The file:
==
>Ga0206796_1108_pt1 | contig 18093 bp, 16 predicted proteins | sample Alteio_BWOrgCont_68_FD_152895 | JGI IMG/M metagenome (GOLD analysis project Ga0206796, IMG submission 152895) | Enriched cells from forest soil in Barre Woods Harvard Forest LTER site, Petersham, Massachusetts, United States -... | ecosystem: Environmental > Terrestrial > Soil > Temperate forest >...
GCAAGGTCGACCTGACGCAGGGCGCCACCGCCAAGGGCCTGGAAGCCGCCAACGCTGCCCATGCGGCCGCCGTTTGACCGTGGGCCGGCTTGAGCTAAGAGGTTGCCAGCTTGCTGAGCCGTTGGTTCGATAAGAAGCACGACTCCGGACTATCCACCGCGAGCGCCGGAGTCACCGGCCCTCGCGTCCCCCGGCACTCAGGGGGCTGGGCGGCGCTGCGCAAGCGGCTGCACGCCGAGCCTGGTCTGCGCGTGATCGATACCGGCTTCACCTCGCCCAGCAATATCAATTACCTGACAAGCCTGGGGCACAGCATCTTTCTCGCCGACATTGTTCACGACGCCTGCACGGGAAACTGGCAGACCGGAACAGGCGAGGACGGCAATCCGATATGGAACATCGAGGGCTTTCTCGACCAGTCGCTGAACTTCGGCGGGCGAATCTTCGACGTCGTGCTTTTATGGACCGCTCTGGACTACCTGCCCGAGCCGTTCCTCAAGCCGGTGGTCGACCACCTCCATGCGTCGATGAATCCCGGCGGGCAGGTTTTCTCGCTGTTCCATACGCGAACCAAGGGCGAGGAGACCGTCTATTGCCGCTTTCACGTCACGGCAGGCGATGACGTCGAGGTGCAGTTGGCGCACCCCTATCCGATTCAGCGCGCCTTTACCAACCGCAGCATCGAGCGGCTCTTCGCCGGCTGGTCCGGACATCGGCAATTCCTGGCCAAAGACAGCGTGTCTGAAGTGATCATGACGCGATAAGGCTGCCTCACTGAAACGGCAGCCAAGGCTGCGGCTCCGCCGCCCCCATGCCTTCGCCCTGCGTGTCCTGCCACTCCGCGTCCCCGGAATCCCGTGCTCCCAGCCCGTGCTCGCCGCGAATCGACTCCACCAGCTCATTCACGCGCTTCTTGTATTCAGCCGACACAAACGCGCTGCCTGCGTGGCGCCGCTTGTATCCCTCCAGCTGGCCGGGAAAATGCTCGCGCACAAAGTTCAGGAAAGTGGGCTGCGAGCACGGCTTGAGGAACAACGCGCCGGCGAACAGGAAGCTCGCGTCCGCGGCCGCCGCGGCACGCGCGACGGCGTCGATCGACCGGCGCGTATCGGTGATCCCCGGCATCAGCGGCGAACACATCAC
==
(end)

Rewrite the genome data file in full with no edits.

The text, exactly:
>Ga0206796_1108_pt1 | contig 18093 bp, 16 predicted proteins | sample Alteio_BWOrgCont_68_FD_152895 | JGI IMG/M metagenome (GOLD analysis project Ga0206796, IMG submission 152895) | Enriched cells from forest soil in Barre Woods Harvard Forest LTER site, Petersham, Massachusetts, United States -... | ecosystem: Environmental > Terrestrial > Soil > Temperate forest >...
GCAAGGTCGACCTGACGCAGGGCGCCACCGCCAAGGGCCTGGAAGCCGCCAACGCTGCCCATGCGGCCGCCGTTTGACCGTGGGCCGGCTTGAGCTAAGAGGTTGCCAGCTTGCTGAGCCGTTGGTTCGATAAGAAGCACGACTCCGGACTATCCACCGCGAGCGCCGGAGTCACCGGCCCTCGCGTCCCCCGGCACTCAGGGGGCTGGGCGGCGCTGCGCAAGCGGCTGCACGCCGAGCCTGGTCTGCGCGTGATCGATACCGGCTTCACCTCGCCCAGCAATATCAATTACCTGACAAGCCTGGGGCACAGCATCTTTCTCGCCGACATTGTTCACGACGCCTGCACGGGAAACTGGCAGACCGGAACAGGCGAGGACGGCAATCCGATATGGAACATCGAGGGCTTTCTCGACCAGTCGCTGAACTTCGGCGGGCGAATCTTCGACGTCGTGCTTTTATGGACCGCTCTGGACTACCTGCCCGAGCCGTTCCTCAAGCCGGTGGTCGACCACCTCCATGCGTCGATGAATCCCGGCGGGCAGGTTTTCTCGCTGTTCCATACGCGAACCAAGGGCGAGGAGACCGTCTATTGCCGCTTTCACGTCACGGCAGGCGATGACGTCGAGGTGCAGTTGGCGCACCCCTATCCGATTCAGCGCGCCTTTACCAACCGCAGCATCGAGCGGCTCTTCGCCGGCTGGTCCGGACATCGGCAATTCCTGGCCAAAGACAGCGTGTCTGAAGTGATCATGACGCGATAAGGCTGCCTCACTGAAACGGCAGCCAAGGCTGCGGCTCCGCCGCCCCCATGCCTTCGCCCTGCGTGTCCTGCCACTCCGCGTCCCCGGAATCCCGTGCTCCCAGCCCGTGCTCGCCGCGAATCGACTCCACCAGCTCATTCACGCGCTTCTTGTATTCAGCCGACACAAACGCGCTGCCTGCGTGGCGCCGCTTGTATCCCTCCAGCTGGCCGGGAAAATGCTCGCGCACAAAGTTCAGGAAAGTGGGCTGCGAGCACGGCTTGAGGAACAACGCGCCGGCGAACAGGAAGCTCGCGTCCGCGGCCGCCGCGGCACGCGCGACGGCGTCGATCGACCGGCGCGTATCGGTGATCCCCGGCATCAGCGGCGAACACATCAC